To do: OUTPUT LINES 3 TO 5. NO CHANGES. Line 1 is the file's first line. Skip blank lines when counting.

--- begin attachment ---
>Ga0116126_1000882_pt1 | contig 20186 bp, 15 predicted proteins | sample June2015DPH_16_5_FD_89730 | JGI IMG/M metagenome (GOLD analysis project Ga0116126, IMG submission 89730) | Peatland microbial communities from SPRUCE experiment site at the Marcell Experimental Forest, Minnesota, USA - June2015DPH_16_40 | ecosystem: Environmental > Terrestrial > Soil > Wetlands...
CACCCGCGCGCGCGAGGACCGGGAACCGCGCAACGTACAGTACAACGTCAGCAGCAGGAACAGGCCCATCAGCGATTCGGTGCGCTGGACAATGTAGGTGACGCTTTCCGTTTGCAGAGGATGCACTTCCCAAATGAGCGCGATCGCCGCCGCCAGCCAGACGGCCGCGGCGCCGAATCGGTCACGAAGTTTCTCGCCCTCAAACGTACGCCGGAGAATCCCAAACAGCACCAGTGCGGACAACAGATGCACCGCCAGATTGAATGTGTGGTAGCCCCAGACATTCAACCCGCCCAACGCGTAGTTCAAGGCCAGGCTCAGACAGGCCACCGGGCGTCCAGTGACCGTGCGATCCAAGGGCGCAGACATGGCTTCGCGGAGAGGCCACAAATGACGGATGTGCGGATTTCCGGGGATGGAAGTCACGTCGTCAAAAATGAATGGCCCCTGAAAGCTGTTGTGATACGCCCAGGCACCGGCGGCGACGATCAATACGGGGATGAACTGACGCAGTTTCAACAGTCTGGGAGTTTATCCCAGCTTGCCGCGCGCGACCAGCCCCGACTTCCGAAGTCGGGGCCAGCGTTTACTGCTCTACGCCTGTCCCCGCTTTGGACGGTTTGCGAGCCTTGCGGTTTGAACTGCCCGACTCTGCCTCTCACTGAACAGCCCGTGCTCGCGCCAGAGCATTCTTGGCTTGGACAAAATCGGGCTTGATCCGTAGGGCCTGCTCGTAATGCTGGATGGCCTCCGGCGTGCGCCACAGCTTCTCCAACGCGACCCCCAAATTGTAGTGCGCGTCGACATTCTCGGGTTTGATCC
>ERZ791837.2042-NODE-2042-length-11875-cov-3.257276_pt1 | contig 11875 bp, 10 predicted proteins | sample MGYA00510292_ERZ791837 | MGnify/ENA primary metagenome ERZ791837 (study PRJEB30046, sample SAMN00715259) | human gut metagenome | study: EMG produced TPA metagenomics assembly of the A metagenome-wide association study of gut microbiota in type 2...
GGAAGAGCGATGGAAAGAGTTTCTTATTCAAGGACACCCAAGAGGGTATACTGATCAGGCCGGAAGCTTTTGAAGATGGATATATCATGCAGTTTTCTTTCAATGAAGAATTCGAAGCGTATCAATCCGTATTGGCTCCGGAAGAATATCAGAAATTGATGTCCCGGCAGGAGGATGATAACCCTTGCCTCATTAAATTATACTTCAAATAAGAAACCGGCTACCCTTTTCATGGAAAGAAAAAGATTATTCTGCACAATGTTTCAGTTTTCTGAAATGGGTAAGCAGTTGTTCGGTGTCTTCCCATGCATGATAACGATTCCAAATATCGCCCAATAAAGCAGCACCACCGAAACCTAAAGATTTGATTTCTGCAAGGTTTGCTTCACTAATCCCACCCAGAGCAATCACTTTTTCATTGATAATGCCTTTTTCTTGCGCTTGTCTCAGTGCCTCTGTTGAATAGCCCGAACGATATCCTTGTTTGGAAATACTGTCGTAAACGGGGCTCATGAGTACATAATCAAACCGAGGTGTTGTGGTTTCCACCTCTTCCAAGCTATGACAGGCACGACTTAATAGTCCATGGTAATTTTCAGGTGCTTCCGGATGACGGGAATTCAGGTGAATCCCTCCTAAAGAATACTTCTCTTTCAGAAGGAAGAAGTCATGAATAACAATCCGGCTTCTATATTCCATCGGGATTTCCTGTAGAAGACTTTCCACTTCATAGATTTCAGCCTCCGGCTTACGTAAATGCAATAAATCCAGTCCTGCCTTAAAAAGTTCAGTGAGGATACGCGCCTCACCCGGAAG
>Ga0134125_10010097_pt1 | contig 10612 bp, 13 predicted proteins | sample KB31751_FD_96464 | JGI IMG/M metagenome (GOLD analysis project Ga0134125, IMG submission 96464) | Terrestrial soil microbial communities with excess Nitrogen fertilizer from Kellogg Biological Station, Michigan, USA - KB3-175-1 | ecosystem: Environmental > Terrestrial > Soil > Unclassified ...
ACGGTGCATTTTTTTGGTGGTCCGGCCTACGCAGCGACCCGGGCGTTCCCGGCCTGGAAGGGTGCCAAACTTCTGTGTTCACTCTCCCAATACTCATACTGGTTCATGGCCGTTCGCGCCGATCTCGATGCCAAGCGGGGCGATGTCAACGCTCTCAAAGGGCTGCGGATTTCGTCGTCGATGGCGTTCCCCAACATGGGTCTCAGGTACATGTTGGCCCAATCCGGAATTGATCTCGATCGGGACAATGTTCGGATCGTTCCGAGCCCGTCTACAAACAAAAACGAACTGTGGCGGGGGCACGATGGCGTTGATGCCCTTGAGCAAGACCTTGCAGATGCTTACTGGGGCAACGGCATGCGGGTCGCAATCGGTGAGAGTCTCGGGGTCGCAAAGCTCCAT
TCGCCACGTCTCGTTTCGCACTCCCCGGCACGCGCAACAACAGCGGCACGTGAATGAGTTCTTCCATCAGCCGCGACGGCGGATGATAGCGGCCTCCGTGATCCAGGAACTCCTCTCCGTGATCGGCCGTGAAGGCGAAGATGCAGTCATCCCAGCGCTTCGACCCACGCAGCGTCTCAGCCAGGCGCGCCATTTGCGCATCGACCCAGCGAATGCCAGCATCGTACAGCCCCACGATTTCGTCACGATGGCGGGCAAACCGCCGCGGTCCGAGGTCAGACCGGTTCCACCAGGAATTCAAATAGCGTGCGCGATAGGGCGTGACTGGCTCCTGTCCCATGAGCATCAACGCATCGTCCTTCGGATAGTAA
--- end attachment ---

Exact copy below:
>ERZ791837.2042-NODE-2042-length-11875-cov-3.257276_pt1 | contig 11875 bp, 10 predicted proteins | sample MGYA00510292_ERZ791837 | MGnify/ENA primary metagenome ERZ791837 (study PRJEB30046, sample SAMN00715259) | human gut metagenome | study: EMG produced TPA metagenomics assembly of the A metagenome-wide association study of gut microbiota in type 2...
GGAAGAGCGATGGAAAGAGTTTCTTATTCAAGGACACCCAAGAGGGTATACTGATCAGGCCGGAAGCTTTTGAAGATGGATATATCATGCAGTTTTCTTTCAATGAAGAATTCGAAGCGTATCAATCCGTATTGGCTCCGGAAGAATATCAGAAATTGATGTCCCGGCAGGAGGATGATAACCCTTGCCTCATTAAATTATACTTCAAATAAGAAACCGGCTACCCTTTTCATGGAAAGAAAAAGATTATTCTGCACAATGTTTCAGTTTTCTGAAATGGGTAAGCAGTTGTTCGGTGTCTTCCCATGCATGATAACGATTCCAAATATCGCCCAATAAAGCAGCACCACCGAAACCTAAAGATTTGATTTCTGCAAGGTTTGCTTCACTAATCCCACCCAGAGCAATCACTTTTTCATTGATAATGCCTTTTTCTTGCGCTTGTCTCAGTGCCTCTGTTGAATAGCCCGAACGATATCCTTGTTTGGAAATACTGTCGTAAACGGGGCTCATGAGTACATAATCAAACCGAGGTGTTGTGGTTTCCACCTCTTCCAAGCTATGACAGGCACGACTTAATAGTCCATGGTAATTTTCAGGTGCTTCCGGATGACGGGAATTCAGGTGAATCCCTCCTAAAGAATACTTCTCTTTCAGAAGGAAGAAGTCATGAATAACAATCCGGCTTCTATATTCCATCGGGATTTCCTGTAGAAGACTTTCCACTTCATAGATTTCAGCCTCCGGCTTACGTAAATGCAATAAATCCAGTCCTGCCTTAAAAAGTTCAGTGAGGATACGCGCCTCACCCGGAAG
>Ga0134125_10010097_pt1 | contig 10612 bp, 13 predicted proteins | sample KB31751_FD_96464 | JGI IMG/M metagenome (GOLD analysis project Ga0134125, IMG submission 96464) | Terrestrial soil microbial communities with excess Nitrogen fertilizer from Kellogg Biological Station, Michigan, USA - KB3-175-1 | ecosystem: Environmental > Terrestrial > Soil > Unclassified ...